FDA to change their labels so as to comply with the state laws.  It’s true that SPD will have to get the FDA’s
permission to change its label, but this isn’t a preemption case, and
preclusion involves different interests. “The uniformity concerns that drive
preemption doctrine are not necessarily applicable when two federal statutes
overlap.”
On to falsity. The district court found both falsity by
necessary implication and implicit falsity. Although none of the materials
expressly equated the product’s results with a doctor’s metric, in context,
they unambiguously implied that false message. 
(In other words, when there’s a standard definition of a term, you can’t
avoid liability by redefining the word, whether that’s in mouseprint or by
using terms that consumers won’t understand are modifying the usual
meaning.  Here, it’s a bit unusual
because consumers have no reason to think about the usual definition of
pregnancy duration, and the usual definition is weird—you start out 2 weeks
pregnant.  But there are lots of things
we don’t know the details of—how MPG is calculated, for example—and just rely
on the existence of a standard for.)
SPD argued that its materials were “susceptible to more than
one reasonable interpretation” and thus not unambiguous. It claimed that a
reasonable ordinary person in the market for a home pregnancy test could
understand the claim to measure “weeks” as weeks-since-ovulation/fertilization “without
forming a belief about whether that measure is the same or different from the
convention used by doctors.”  (Because
they wouldn’t know they needed to!)  The
court of appeals was unpersuaded:
The issue is whether Defendant’s
measurement of weeks would be understood by reasonable consumers to measure by
a different metric than used by the medical profession. If an advertising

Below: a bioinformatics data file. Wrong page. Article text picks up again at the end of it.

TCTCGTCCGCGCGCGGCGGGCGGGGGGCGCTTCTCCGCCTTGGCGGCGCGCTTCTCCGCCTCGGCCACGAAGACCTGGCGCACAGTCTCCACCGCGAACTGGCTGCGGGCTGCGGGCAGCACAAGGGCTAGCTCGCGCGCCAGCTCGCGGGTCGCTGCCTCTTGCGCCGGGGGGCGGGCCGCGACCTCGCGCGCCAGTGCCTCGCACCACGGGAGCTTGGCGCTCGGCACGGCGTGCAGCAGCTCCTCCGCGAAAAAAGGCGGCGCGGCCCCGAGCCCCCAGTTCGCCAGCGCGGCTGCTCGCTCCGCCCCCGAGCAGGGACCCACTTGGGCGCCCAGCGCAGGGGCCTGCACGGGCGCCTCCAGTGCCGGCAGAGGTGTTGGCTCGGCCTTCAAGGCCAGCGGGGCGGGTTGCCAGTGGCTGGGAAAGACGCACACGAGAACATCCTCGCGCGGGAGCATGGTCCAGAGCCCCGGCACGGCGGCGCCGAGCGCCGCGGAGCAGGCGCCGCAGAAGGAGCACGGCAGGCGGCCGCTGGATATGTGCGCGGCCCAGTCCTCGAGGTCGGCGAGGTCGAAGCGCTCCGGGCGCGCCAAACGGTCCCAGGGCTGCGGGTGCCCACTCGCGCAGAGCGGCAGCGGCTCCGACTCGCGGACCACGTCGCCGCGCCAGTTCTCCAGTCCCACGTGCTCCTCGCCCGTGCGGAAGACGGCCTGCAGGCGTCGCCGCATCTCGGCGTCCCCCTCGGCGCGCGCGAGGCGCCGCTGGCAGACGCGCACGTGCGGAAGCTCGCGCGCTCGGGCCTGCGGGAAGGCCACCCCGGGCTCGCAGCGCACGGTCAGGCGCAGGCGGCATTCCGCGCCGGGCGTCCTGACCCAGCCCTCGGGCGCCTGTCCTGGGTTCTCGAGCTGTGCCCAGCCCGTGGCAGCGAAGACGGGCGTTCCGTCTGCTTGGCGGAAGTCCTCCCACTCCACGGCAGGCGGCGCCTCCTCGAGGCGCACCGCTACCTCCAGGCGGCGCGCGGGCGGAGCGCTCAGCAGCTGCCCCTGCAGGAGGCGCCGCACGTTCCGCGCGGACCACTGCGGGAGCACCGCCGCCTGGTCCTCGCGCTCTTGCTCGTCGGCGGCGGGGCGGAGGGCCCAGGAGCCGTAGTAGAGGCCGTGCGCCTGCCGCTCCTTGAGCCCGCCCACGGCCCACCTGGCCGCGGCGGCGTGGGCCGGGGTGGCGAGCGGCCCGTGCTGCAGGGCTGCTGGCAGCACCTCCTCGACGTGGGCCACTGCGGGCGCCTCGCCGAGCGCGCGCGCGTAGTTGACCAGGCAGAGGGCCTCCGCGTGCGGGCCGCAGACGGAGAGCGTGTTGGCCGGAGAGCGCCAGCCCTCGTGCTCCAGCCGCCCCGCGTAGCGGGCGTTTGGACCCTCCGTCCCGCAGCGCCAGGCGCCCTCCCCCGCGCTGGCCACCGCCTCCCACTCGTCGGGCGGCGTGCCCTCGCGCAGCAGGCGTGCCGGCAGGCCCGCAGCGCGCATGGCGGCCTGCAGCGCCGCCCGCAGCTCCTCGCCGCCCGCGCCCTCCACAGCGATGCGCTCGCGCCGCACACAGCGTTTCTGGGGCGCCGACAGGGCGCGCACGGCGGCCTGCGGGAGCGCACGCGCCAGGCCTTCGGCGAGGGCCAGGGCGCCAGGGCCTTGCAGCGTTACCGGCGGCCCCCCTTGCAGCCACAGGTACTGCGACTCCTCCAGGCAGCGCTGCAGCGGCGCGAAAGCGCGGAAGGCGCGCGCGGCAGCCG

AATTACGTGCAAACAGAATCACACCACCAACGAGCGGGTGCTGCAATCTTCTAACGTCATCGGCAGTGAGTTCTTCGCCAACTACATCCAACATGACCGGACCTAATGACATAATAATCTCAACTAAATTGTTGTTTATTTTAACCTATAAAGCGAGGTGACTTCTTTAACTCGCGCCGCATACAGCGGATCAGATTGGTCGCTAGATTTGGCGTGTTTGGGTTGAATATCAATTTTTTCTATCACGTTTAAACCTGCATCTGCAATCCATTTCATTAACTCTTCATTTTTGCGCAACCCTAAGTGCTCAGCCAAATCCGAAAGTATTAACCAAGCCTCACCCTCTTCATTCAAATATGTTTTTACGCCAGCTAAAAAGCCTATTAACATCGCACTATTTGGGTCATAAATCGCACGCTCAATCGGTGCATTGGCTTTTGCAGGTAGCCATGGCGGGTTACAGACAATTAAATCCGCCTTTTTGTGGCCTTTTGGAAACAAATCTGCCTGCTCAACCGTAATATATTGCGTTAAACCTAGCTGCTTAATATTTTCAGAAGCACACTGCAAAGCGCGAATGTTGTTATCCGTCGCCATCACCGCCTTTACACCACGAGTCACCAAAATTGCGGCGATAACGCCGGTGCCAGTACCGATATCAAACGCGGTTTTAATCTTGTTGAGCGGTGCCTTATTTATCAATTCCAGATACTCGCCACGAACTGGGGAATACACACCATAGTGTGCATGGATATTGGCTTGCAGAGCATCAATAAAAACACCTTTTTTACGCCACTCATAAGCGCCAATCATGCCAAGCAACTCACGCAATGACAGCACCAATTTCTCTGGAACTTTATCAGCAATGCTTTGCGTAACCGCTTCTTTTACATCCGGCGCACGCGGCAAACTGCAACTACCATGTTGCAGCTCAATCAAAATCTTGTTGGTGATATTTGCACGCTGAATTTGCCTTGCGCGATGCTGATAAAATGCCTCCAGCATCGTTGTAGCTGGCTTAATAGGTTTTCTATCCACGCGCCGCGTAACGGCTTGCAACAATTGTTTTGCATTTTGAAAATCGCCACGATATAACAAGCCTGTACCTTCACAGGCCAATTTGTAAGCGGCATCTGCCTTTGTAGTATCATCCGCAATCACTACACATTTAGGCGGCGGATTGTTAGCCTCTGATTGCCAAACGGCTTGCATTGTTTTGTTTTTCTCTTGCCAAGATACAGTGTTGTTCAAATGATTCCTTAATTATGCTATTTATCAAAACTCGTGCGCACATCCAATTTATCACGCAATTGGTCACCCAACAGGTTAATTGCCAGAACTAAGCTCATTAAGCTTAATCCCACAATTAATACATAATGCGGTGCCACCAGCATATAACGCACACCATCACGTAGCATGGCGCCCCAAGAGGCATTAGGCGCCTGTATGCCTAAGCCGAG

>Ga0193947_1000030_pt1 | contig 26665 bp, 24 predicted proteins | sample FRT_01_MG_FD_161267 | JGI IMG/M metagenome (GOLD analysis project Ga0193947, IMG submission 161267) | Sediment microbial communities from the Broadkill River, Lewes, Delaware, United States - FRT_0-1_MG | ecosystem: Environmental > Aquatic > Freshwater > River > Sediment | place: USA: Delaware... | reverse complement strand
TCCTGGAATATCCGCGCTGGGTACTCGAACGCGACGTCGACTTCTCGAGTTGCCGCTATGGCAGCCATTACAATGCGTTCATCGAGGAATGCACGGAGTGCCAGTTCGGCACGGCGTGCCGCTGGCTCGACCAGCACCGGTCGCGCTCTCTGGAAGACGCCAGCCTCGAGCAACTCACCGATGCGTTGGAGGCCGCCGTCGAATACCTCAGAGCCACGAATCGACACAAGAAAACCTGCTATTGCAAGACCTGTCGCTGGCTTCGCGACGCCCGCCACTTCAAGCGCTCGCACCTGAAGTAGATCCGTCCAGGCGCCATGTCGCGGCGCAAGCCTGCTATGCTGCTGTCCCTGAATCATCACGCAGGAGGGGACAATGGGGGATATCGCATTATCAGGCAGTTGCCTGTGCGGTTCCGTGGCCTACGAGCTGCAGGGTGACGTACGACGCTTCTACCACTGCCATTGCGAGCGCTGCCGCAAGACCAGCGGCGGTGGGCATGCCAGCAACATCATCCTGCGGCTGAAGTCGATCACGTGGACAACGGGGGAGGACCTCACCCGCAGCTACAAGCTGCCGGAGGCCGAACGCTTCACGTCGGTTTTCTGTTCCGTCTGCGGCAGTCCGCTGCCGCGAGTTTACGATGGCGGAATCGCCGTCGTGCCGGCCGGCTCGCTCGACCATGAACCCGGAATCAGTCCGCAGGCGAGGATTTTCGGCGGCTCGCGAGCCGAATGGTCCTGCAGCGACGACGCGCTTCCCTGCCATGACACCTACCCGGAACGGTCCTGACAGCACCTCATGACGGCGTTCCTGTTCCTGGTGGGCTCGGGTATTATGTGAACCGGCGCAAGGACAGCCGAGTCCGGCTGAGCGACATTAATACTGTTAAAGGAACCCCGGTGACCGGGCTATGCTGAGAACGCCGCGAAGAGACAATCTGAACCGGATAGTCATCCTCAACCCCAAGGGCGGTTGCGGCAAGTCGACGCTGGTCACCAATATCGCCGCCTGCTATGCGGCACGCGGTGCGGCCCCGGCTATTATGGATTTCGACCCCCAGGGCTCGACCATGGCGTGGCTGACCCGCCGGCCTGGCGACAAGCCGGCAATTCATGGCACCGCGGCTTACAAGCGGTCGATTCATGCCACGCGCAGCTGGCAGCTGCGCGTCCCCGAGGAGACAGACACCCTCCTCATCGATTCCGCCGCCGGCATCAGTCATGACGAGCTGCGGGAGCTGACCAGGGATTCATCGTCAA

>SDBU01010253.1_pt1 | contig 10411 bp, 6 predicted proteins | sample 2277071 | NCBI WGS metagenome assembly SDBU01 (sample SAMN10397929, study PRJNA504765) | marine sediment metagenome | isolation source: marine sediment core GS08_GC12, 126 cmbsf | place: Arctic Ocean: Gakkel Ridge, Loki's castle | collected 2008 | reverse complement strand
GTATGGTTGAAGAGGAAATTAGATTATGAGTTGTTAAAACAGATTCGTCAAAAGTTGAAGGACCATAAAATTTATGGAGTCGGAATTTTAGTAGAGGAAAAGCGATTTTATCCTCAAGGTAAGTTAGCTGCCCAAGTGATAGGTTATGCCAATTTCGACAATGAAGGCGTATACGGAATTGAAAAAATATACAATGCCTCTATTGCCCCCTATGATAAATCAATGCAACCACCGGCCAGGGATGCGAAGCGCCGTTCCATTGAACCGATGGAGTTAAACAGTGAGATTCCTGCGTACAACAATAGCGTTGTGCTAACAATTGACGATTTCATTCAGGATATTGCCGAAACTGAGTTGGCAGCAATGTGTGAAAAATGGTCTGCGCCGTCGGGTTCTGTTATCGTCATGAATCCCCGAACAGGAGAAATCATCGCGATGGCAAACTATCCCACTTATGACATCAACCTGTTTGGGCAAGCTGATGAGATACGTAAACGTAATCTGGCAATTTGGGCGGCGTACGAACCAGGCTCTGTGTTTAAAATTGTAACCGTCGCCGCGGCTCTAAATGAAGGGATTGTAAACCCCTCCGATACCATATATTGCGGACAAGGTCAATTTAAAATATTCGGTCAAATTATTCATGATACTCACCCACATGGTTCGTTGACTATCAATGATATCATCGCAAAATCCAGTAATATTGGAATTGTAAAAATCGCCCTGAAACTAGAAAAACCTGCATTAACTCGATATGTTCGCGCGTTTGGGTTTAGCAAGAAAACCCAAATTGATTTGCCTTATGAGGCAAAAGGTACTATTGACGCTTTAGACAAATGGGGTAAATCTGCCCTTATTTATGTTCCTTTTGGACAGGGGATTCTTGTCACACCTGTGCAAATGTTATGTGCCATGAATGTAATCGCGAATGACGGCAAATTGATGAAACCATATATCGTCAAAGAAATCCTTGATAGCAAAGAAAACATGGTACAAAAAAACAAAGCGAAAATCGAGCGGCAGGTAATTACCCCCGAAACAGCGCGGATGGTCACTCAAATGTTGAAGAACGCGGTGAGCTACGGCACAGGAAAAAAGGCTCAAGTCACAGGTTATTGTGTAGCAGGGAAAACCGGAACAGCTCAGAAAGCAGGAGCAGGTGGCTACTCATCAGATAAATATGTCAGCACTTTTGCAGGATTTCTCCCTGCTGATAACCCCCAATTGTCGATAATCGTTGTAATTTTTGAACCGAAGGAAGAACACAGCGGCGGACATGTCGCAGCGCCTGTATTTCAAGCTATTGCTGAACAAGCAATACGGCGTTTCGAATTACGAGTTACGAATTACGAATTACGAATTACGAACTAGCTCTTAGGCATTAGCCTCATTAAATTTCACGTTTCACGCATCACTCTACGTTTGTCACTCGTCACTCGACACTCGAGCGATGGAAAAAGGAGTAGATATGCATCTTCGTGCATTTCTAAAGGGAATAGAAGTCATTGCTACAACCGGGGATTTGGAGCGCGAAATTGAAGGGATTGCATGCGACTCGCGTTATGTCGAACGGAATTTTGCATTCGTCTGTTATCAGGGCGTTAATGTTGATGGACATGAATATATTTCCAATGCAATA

message means something different from what reasonable consumers would
understand it to mean, that message can be considered false.…The crucial point
is that a reasonable consumer would have assumed from the text of the Launch
Package, TV Commercial, and other associated advertising that the Product was
not giving a different number than a medical professional would give.
The court of appeals pointed out that the package didn’t “indicate
in any visible or clear way that the Product provides a different measurement
from a doctor’s.”  The only mention of
ovulation and of the difference in dating conventions was in the Indications
for Use Statement on the side of the box, and the district court properly found
that this “was too wordy and ‘minuscule’ to render ambiguous the Launch
Package’s message that the Product provides an estimate of weeks-pregnant that
is consistent with the measurement provided by doctors.”  So too with the other advertising.
Regardless, the district court also correctly found implied
falsity, given actual evidence of consumer confusion and evidence of SPD’s
intent to deceive.  SPD “recognized and
understood that the Weeks Estimator’s result did not align with how doctors
express pregnancy duration and that this misalignment could confuse consumers,”
as extensively detailed by the record. 
Notably, the court of appeals singled out statements by
Clearblue’s Brand Manager that, the district court found, indicated a